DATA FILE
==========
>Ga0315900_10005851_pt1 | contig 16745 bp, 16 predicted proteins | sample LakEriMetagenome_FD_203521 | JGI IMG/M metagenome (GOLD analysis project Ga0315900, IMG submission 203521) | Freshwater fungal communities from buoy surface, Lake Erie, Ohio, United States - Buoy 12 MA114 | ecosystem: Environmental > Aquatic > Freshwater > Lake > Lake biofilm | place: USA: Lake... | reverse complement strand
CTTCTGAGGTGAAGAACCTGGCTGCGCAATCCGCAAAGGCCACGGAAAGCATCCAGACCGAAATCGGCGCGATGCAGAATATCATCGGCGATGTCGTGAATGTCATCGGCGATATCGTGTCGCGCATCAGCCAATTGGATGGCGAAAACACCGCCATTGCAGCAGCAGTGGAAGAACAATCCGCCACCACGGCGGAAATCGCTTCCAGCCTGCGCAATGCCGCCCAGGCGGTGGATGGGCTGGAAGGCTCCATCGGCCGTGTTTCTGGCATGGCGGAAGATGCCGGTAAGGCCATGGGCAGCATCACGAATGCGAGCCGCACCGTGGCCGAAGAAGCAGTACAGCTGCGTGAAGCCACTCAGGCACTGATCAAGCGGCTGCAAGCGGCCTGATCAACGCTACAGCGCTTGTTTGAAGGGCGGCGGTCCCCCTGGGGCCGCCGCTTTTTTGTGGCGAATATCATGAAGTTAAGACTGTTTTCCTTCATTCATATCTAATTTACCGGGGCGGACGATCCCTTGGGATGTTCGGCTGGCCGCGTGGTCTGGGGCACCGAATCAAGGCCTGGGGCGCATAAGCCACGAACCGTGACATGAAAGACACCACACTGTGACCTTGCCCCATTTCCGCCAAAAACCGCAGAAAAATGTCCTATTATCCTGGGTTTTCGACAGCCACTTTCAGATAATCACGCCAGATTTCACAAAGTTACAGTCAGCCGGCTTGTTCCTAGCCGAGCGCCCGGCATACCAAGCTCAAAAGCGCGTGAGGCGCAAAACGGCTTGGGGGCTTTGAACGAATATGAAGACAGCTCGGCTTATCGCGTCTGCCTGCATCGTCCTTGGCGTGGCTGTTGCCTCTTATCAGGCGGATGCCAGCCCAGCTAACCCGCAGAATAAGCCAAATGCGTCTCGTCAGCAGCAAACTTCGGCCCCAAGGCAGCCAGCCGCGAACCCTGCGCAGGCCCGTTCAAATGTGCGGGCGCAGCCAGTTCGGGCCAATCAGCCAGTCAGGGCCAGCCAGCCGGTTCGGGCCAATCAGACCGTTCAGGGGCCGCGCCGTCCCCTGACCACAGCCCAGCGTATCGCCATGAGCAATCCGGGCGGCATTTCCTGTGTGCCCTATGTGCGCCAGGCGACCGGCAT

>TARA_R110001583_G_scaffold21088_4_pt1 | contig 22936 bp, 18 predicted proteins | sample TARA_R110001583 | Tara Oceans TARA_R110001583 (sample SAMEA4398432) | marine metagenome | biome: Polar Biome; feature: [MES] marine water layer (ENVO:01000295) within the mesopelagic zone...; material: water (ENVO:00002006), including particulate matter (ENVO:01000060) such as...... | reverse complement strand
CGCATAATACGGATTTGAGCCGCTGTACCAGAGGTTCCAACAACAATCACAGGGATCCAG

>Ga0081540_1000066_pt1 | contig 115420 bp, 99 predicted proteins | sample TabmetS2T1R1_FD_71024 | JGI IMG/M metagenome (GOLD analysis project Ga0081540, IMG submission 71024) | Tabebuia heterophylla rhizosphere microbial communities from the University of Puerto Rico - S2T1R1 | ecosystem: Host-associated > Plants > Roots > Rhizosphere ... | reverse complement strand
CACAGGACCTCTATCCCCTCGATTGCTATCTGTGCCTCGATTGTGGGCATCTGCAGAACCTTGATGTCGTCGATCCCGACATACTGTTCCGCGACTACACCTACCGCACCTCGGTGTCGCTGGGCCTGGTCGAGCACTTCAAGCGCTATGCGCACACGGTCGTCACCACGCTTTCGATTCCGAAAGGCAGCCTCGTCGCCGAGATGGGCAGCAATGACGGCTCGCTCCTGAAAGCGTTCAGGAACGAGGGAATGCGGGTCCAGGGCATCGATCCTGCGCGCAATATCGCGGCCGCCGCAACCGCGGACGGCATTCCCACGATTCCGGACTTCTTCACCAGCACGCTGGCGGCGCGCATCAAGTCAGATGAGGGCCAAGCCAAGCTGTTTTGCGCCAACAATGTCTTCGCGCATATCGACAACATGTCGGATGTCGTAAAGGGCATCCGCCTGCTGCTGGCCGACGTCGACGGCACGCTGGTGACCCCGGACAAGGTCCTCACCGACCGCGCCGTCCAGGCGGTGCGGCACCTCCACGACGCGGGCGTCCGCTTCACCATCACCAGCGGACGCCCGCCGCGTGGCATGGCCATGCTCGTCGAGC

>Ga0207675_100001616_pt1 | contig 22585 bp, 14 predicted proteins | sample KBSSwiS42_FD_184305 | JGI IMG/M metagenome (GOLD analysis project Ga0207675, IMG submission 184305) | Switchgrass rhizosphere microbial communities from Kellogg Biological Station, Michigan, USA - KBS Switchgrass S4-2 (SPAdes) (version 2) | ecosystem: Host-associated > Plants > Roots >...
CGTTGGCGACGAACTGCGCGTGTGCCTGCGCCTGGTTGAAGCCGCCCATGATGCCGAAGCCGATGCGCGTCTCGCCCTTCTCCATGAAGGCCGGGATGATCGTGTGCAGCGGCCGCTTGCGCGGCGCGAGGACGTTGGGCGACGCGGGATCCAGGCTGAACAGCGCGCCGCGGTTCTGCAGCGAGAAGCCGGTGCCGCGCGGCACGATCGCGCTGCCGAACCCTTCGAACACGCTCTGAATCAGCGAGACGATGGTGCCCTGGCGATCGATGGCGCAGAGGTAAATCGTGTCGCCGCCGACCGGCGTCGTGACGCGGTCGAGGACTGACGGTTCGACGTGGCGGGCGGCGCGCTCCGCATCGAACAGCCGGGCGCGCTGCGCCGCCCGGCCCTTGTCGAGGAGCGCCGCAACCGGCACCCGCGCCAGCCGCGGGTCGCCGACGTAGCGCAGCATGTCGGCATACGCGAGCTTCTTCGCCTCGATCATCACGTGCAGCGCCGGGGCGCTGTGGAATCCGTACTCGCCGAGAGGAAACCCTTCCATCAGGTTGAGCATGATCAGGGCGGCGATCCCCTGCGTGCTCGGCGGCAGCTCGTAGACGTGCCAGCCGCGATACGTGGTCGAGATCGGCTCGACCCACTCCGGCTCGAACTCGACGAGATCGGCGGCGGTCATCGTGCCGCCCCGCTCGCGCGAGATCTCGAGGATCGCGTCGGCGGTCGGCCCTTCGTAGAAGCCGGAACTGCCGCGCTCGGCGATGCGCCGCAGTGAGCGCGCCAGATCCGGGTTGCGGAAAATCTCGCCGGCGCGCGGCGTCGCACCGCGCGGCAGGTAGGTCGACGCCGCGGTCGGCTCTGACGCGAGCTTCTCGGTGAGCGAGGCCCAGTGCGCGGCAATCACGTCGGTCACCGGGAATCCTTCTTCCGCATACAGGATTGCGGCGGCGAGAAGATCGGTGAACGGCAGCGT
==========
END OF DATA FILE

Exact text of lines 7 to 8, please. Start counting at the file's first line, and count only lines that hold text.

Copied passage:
>Ga0207675_100001616_pt1 | contig 22585 bp, 14 predicted proteins | sample KBSSwiS42_FD_184305 | JGI IMG/M metagenome (GOLD analysis project Ga0207675, IMG submission 184305) | Switchgrass rhizosphere microbial communities from Kellogg Biological Station, Michigan, USA - KBS Switchgrass S4-2 (SPAdes) (version 2) | ecosystem: Host-associated > Plants > Roots >...
CGTTGGCGACGAACTGCGCGTGTGCCTGCGCCTGGTTGAAGCCGCCCATGATGCCGAAGCCGATGCGCGTCTCGCCCTTCTCCATGAAGGCCGGGATGATCGTGTGCAGCGGCCGCTTGCGCGGCGCGAGGACGTTGGGCGACGCGGGATCCAGGCTGAACAGCGCGCCGCGGTTCTGCAGCGAGAAGCCGGTGCCGCGCGGCACGATCGCGCTGCCGAACCCTTCGAACACGCTCTGAATCAGCGAGACGATGGTGCCCTGGCGATCGATGGCGCAGAGGTAAATCGTGTCGCCGCCGACCGGCGTCGTGACGCGGTCGAGGACTGACGGTTCGACGTGGCGGGCGGCGCGCTCCGCATCGAACAGCCGGGCGCGCTGCGCCGCCCGGCCCTTGTCGAGGAGCGCCGCAACCGGCACCCGCGCCAGCCGCGGGTCGCCGACGTAGCGCAGCATGTCGGCATACGCGAGCTTCTTCGCCTCGATCATCACGTGCAGCGCCGGGGCGCTGTGGAATCCGTACTCGCCGAGAGGAAACCCTTCCATCAGGTTGAGCATGATCAGGGCGGCGATCCCCTGCGTGCTCGGCGGCAGCTCGTAGACGTGCCAGCCGCGATACGTGGTCGAGATCGGCTCGACCCACTCCGGCTCGAACTCGACGAGATCGGCGGCGGTCATCGTGCCGCCCCGCTCGCGCGAGATCTCGAGGATCGCGTCGGCGGTCGGCCCTTCGTAGAAGCCGGAACTGCCGCGCTCGGCGATGCGCCGCAGTGAGCGCGCCAGATCCGGGTTGCGGAAAATCTCGCCGGCGCGCGGCGTCGCACCGCGCGGCAGGTAGGTCGACGCCGCGGTCGGCTCTGACGCGAGCTTCTCGGTGAGCGAGGCCCAGTGCGCGGCAATCACGTCGGTCACCGGGAATCCTTCTTCCGCATACAGGATTGCGGCGGCGAGAAGATCGGTGAACGGCAGCGT